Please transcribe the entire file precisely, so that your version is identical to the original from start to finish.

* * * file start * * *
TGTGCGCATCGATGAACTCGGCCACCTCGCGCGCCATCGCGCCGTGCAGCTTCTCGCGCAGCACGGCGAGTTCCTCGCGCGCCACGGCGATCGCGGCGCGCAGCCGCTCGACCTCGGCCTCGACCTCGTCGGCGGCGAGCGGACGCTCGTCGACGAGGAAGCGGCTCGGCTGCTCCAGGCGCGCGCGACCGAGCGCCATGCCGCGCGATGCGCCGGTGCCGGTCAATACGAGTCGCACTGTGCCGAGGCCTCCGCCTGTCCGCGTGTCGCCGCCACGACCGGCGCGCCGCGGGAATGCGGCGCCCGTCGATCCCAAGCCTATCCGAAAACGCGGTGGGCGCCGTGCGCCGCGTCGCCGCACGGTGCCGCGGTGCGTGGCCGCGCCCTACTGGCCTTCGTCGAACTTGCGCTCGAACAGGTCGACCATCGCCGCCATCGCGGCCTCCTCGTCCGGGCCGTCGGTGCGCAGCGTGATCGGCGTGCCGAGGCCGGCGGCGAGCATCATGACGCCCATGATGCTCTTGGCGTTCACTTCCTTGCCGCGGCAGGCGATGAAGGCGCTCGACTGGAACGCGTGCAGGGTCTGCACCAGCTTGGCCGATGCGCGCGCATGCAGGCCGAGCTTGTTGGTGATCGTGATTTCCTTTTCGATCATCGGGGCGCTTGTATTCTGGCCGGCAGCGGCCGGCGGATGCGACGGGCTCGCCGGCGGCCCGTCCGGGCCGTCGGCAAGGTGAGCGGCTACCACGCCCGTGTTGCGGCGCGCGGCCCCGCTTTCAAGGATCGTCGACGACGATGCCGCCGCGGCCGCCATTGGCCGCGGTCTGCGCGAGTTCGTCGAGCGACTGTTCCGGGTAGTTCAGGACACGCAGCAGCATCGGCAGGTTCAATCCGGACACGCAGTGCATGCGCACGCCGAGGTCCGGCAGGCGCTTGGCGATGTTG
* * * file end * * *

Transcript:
TGTGCGCATCGATGAACTCGGCCACCTCGCGCGCCATCGCGCCGTGCAGCTTCTCGCGCAGCACGGCGAGTTCCTCGCGCGCCACGGCGATCGCGGCGCGCAGCCGCTCGACCTCGGCCTCGACCTCGTCGGCGGCGAGCGGACGCTCGTCGACGAGGAAGCGGCTCGGCTGCTCCAGGCGCGCGCGACCGAGCGCCATGCCGCGCGATGCGCCGGTGCCGGTCAATACGAGTCGCACTGTGCCGAGGCCTCCGCCTGTCCGCGTGTCGCCGCCACGACCGGCGCGCCGCGGGAATGCGGCGCCCGTCGATCCCAAGCCTATCCGAAAACGCGGTGGGCGCCGTGCGCCGCGTCGCCGCACGGTGCCGCGGTGCGTGGCCGCGCCCTACTGGCCTTCGTCGAACTTGCGCTCGAACAGGTCGACCATCGCCGCCATCGCGGCCTCCTCGTCCGGGCCGTCGGTGCGCAGCGTGATCGGCGTGCCGAGGCCGGCGGCGAGCATCATGACGCCCATGATGCTCTTGGCGTTCACTTCCTTGCCGCGGCAGGCGATGAAGGCGCTCGACTGGAACGCGTGCAGGGTCTGCACCAGCTTGGCCGATGCGCGCGCATGCAGGCCGAGCTTGTTGGTGATCGTGATTTCCTTTTCGATCATCGGGGCGCTTGTATTCTGGCCGGCAGCGGCCGGCGGATGCGACGGGCTCGCCGGCGGCCCGTCCGGGCCGTCGGCAAGGTGAGCGGCTACCACGCCCGTGTTGCGGCGCGCGGCCCCGCTTTCAAGGATCGTCGACGACGATGCCGCCGCGGCCGCCATTGGCCGCGGTCTGCGCGAGTTCGTCGAGCGACTGTTCCGGGTAGTTCAGGACACGCAGCAGCATCGGCAGGTTCAATCCGGACACGCAGTGCATGCGCACGCCGAGGTCCGGCAGGCGCTTGGCGATGTTG